Monument of the Signers of the Transylvanian Memorandum
Year of unveiling
Person/persons/event to whom the monument is dedicated
The Transylvanian Memorandun – petition sent in 1892 by the leaders of Romanians in Transylvania to the Austro-Hungarian Emperor, asking for equal ethnic rights with other nationalities from Transylvania.
Bdul Eroilor, nr. 3, Cluj Napoca, 400.000
Location in relation to the surroundings
The monument is located at the intersection of Piața Unirii (Union Square) with Bulevardul Eroilor, in front of the former Council House of the old City Hall, close to the Transylvanian Art Museum, to Gheorghe Dima Music Academy and to Babeș-Bolyai University.
Text of the inscription
EXISTENȚA/UNUI POPOR/NU SE DISCUTĂ, /SE AFIRMĂ! (A PEOPLE'S/EXISTENCE/IS NOT DISCUSSED,/ IT IS PROCLAIMED!) /IOAN RAȚIU/CLUJ-23 MAY 1894
The Monument of the Signers of the Transylvanian Memorandum is 18.8 meters tall and it is composed of two pillars which meet around a bell in the lower side. It is placed on a stone platform which contains stairs. The inscription on the monument is a phrase uttered by Ioan Rațiu, one of the main authors of the Memorandum in the Cluj trial. On the side facing Union Square one can read the names of the people to whom this monument is dedicated.
The circumstances of unveiling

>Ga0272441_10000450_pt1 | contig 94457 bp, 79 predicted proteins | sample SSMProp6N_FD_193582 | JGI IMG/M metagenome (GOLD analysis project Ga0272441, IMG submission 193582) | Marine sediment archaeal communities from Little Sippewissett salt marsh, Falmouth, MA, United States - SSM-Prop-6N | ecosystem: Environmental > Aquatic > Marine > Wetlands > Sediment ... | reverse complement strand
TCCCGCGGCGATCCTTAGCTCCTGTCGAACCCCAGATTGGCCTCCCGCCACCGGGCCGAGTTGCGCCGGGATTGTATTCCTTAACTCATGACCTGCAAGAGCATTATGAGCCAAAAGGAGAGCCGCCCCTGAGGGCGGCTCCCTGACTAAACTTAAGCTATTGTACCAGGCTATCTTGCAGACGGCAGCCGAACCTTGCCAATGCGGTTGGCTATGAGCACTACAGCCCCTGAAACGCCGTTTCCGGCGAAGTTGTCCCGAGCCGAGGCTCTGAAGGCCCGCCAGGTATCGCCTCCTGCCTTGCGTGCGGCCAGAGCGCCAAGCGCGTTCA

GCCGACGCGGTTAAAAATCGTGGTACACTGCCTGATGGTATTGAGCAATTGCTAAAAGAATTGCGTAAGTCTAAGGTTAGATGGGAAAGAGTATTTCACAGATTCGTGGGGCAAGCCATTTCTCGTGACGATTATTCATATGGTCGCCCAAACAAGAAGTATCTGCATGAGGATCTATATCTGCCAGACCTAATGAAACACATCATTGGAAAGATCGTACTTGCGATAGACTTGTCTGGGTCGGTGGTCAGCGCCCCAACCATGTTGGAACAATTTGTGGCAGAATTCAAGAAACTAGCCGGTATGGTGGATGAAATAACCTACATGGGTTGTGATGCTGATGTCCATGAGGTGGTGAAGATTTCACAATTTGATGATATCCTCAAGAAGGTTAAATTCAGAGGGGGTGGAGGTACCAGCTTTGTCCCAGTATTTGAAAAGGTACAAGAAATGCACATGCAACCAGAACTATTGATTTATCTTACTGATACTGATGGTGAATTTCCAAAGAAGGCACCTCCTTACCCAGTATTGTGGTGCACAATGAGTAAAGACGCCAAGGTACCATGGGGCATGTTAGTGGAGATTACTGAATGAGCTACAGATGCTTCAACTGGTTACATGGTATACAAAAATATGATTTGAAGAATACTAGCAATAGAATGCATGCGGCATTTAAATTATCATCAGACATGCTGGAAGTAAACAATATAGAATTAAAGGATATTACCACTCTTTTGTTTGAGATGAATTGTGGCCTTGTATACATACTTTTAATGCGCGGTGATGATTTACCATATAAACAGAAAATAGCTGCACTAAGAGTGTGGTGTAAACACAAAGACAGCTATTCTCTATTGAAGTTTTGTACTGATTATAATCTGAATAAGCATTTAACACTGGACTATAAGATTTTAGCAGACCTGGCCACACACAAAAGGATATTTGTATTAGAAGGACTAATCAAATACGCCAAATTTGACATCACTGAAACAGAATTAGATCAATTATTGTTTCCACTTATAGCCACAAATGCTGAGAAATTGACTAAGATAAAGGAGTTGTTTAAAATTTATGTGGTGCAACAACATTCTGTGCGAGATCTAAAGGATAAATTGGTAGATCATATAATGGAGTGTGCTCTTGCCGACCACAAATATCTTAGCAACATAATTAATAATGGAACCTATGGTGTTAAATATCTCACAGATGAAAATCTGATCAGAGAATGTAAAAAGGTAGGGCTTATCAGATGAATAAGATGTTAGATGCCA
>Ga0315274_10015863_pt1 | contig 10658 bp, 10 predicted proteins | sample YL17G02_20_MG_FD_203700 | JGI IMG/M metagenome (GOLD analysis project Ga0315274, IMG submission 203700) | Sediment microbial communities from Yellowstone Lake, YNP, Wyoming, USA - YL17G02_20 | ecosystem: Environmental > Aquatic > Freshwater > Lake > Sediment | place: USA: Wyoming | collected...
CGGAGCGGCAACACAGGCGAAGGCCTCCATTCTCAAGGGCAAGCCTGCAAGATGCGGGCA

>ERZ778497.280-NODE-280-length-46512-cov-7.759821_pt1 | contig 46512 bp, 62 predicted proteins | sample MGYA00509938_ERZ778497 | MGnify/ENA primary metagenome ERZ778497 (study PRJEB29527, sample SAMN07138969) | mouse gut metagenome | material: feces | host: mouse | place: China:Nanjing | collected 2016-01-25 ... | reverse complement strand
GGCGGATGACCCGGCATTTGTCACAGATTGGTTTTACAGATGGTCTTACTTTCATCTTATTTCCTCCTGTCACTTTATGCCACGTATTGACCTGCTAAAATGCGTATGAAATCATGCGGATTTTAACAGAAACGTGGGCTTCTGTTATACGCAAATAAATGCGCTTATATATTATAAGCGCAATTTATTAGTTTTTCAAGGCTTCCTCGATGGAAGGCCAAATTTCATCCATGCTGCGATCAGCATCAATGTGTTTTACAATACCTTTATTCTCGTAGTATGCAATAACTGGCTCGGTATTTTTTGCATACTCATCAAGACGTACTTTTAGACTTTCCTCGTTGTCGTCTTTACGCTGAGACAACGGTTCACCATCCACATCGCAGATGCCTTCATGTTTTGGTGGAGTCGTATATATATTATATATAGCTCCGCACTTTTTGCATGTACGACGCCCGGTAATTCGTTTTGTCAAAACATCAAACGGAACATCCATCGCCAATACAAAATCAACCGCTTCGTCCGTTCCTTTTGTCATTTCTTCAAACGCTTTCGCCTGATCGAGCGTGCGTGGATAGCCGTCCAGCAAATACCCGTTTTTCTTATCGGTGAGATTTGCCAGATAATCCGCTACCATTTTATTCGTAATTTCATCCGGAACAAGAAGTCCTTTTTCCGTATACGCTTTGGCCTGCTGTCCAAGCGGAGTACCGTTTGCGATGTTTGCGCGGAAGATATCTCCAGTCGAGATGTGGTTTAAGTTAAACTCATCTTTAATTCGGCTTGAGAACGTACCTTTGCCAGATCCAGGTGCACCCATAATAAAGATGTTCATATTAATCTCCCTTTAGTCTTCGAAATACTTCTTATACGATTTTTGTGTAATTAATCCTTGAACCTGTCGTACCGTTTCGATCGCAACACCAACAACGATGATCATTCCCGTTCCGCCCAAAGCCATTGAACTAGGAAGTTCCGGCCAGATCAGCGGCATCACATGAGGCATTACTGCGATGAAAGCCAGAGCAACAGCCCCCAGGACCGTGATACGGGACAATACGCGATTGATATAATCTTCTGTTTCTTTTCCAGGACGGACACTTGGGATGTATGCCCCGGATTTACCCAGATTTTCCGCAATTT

It was unveiled on 9 June 1994 in memory of those who had represented the Romanian community in those times, as an homage to the fight for national emancipation of Romanians from Transylvania, as well as to the leaders of that period who were tried and sentenced to prison during the 1894 trial from Cluj. On the 100-year anniversary of that event, in 1994, local authorities from Cluj decided to place a monument in the city centre, Union Square, on Bulevardului Eroilor. The monument was made by sculptor Eugen Paul.
In 1892, the main figures of Romanians from Transylvania drafted a memorandum addressed to the Imperial Court in Vienna so as to protest the situation of Romanian ethnics from Transylvania, who represented the majority of the people, requesting that their natural rights be respected (the Transylvanian Memorandum). After receiving the petition, Emperor Francis Joseph I sent it to Budapest and its authors were tried for treason. The process took place in Cluj, between April 25 and May 7, 1894. The authors of the document were sentenced to prison. Following the diplomatic intervention of Carol I, King of Romania, authorities pardoned those convicted. The monument still keeps alive the Romanian people's spirit of sacrifice.
A place for bringing homage to the fight for emancipations of the Romanian nation. Considering its location, currently in a pedestrian area, it is one of the most popular promenade places for citizens of Cluj. Present in tourist guides, it is annually visited by hundreds of thousands of tourists.